Back pain and diabetes are often linked. Diabetics are 35% more likely to have back pain (“low back pain” or “low back pain”), according to a new Australian study. These findings, based on a meta-analysis of trials on the issue, were published in PLOS ONE .
A close link with obesity and lack of physical activity
“Diabetes, lumbar pain, and neck pain seem to be related in one way or another, we can not say how, but these findings suggest that further research on this link is warranted,” said Manuela. Ferreira, professor in a research institute on bones and joints. ” Type 2 diabetesand low back pain are both closely linked to obesity and lack of physical activity,” she adds.
Previous studies have shown that people with diabetes are more likely to have chronic somatic pain, including shoulder , knee and spine pain .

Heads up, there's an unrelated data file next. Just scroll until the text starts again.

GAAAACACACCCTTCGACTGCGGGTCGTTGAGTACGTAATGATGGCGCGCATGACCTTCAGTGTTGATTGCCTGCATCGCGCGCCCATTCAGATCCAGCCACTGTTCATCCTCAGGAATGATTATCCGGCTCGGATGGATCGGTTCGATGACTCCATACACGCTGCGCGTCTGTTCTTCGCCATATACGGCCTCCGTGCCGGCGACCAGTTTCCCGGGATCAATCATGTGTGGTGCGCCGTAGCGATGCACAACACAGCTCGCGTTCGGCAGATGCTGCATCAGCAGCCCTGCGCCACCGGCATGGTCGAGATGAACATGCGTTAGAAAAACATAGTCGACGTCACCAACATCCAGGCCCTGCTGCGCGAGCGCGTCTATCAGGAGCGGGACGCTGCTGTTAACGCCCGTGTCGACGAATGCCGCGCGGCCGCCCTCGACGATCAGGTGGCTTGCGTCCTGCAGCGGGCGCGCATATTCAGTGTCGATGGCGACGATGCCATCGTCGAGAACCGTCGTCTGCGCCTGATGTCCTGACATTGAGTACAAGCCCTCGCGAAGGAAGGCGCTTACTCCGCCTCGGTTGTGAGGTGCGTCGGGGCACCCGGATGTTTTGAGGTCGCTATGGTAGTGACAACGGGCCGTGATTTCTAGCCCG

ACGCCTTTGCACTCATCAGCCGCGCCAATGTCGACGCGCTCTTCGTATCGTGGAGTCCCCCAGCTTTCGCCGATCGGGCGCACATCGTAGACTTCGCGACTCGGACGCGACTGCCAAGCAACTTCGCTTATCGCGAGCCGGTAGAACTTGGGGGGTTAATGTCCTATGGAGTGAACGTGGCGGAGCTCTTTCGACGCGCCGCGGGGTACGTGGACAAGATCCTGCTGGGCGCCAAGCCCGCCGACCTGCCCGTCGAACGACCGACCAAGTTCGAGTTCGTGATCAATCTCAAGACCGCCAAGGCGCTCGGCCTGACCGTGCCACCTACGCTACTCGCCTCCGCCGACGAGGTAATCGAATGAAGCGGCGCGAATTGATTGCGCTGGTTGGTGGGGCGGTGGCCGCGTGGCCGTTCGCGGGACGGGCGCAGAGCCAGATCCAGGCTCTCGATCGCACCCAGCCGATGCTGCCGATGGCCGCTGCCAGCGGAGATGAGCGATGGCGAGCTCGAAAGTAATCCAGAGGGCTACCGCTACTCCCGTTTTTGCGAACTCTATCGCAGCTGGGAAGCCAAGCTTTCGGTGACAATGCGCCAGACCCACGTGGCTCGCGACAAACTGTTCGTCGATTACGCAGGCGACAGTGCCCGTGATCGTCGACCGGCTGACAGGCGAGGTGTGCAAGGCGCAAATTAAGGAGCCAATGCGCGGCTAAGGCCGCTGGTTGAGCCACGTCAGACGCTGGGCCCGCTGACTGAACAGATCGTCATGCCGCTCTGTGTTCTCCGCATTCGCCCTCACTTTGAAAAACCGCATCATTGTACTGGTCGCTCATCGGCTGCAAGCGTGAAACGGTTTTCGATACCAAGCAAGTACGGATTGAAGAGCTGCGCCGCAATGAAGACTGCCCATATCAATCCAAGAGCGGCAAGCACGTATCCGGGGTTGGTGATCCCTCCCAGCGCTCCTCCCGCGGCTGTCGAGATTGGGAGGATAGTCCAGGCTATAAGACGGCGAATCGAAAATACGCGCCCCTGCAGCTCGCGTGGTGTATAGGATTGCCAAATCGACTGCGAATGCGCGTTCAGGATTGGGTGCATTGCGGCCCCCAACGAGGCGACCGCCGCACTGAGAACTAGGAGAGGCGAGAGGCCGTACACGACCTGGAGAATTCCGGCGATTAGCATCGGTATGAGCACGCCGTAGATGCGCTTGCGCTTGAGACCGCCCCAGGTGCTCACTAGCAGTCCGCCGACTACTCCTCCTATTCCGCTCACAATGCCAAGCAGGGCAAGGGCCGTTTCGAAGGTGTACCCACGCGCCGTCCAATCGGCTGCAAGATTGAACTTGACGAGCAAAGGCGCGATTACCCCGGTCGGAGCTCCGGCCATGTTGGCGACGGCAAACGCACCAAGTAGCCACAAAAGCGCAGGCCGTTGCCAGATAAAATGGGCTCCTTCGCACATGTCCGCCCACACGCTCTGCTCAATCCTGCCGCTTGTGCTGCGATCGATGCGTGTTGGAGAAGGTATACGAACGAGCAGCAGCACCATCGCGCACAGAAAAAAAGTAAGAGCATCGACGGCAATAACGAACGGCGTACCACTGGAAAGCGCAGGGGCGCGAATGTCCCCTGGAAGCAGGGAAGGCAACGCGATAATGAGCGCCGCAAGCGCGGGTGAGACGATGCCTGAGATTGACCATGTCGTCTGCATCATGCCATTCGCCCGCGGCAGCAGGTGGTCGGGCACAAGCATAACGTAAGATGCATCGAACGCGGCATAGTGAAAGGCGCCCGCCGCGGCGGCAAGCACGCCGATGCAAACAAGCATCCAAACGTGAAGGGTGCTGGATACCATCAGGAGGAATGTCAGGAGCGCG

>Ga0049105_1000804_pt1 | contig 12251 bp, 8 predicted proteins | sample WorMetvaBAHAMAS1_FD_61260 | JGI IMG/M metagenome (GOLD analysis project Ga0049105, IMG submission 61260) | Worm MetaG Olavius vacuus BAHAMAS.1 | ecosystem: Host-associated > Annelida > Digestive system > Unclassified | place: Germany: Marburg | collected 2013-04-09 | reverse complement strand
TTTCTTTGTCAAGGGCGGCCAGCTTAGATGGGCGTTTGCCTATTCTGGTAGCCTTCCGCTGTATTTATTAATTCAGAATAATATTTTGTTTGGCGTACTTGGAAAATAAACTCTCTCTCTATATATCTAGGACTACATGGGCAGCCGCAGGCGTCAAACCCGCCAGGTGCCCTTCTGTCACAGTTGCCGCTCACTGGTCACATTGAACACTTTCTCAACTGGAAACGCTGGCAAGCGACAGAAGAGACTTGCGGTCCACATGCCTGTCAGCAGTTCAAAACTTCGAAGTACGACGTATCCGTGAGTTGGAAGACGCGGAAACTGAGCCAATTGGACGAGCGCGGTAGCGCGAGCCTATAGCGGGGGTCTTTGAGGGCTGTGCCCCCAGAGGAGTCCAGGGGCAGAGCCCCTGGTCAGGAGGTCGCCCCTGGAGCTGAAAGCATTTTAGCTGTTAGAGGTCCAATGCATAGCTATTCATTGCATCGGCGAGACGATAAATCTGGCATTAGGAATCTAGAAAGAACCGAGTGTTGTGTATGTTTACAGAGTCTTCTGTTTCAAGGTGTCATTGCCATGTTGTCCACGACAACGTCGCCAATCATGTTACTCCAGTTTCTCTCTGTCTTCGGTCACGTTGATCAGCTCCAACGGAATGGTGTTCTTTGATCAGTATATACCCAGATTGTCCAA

Diabetes has not been associated with neck pain
Eight studies were included in the meta-analysis, which showed that people with diabetes are more likely to report low back pain than other patients. In contrast, diabetes was not associated with the risk of developing neck or spine pain .
Many backaches do not give rise to a medical consultation and are not known to those who suffer (and their entourage). This is why it is difficult to assess the number of patients with low back pain. The prevalence of low back pain (over their entire lives) in the adult population varies by study from 66% to 75%.
550 million diabetic patients for 2025
In 2014, diabetes affected 422 million people worldwide, while it concerned only 108 million patients worldwide in 1980. According to the Organization World Health Organization (WHO) and the International Diabetes Federation (IDF), current forecasts predict 550 million diabetic patients for 2025 and 642 for 2040.
Back pain and diabetes are often linked
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